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Hence, there is compelling evidence that the mean size of the associations found by friends-of-friends algorithms depends strongly on instrumental parameters, the faint limit, and the relative resolution (parsec scale) of the detector. This is not a new result, only a reflection of what already happened when working by eye on photographic plates. Automatic objective methods such as friends of friends algorithms can still play a crucial role in ensuring consistent and comparable studies of OB associations, as long as they use an equivalent instrumental set-up or take these effects into account.

All Tables

Table 2

Expected Q color changes (Qneb, ∗ Q ∗ ) due to nebular contamination as a function of spectral type.

Table 3

Ages and Mup  found for the associations: comparison with Georgiev et al. (1999) results.

Table 4

Current mass of the most massive stars in IC 1613.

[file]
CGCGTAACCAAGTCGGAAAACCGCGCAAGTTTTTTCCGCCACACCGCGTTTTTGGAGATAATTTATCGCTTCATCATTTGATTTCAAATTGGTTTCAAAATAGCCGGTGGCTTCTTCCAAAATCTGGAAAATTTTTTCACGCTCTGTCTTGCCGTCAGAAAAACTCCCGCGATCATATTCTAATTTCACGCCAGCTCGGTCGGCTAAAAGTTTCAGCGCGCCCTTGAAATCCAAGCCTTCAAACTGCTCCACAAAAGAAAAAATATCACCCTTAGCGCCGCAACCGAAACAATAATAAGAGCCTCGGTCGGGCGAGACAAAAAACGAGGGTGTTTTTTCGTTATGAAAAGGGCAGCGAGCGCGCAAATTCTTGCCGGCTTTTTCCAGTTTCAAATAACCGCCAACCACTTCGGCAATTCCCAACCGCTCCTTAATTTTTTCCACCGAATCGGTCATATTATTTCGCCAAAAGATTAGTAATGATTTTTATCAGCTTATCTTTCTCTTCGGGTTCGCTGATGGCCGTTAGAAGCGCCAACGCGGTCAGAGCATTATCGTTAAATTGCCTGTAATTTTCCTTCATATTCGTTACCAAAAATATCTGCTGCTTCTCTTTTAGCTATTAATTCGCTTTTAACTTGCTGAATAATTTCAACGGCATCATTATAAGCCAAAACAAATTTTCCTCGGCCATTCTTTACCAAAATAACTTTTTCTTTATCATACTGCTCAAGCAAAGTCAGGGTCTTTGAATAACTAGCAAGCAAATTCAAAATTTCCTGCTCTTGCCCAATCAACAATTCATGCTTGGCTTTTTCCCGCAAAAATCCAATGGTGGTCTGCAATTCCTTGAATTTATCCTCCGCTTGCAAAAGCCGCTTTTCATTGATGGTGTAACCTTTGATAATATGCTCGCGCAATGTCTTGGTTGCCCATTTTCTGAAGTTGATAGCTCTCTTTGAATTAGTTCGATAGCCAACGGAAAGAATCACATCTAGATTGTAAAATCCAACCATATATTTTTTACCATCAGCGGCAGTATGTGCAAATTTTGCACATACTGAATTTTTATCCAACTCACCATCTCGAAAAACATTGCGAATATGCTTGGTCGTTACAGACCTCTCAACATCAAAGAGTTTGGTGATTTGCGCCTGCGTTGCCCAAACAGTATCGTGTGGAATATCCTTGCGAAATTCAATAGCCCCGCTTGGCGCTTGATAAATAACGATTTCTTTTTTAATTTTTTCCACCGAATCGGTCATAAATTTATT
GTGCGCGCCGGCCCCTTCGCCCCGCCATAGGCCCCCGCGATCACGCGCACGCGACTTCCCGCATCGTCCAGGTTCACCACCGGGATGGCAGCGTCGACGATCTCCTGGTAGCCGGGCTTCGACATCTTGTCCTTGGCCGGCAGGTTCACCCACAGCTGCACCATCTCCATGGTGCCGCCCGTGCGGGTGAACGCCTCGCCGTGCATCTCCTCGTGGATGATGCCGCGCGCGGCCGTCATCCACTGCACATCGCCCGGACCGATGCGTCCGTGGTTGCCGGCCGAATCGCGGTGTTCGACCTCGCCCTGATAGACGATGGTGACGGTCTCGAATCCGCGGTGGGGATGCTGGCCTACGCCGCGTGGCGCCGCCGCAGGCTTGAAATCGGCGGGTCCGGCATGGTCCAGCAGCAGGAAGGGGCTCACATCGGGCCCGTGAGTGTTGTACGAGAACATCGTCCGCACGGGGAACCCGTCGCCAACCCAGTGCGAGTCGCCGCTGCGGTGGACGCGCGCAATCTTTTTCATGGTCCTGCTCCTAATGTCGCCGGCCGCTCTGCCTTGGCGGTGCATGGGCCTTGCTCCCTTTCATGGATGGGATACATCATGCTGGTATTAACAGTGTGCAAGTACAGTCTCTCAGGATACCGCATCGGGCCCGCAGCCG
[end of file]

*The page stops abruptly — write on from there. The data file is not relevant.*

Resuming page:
Table 5

Spectroscopic masses (Bresolin et al. 2007) vs. evolutionary masses (this work) for OB supergiants in associations.

Table 1

Properties of OB associations.

All Figures

thumbnail Fig. 1

Q-parameter (from our own photometry, Paper I) as a function of spectral type (from Bresolin et al. 2007). Different colors and symbols represent spectral types as indicated in the legend. Size indicates luminosity class (smallest symbols = class V, largest symbols = class I). The WO and the Be stars have been arbitrarily located in the X-axis. The Q color increases as we move towards later spectral types. Most stars with Q ≤ −0.4 are OB, Be, or WR stars.

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In the text
thumbnail Fig. 2

Location in the Q vs. Vcorr diagram  of the sample stars classified by Bresolin et al. (2007). Color and symbols have the same meaning as in Fig. 1. The different groups of stars (O types, B types, Be stars, and the WO) are located in separated loci of the diagram, with a small degree of mixing.

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In the text
thumbnail Fig. 3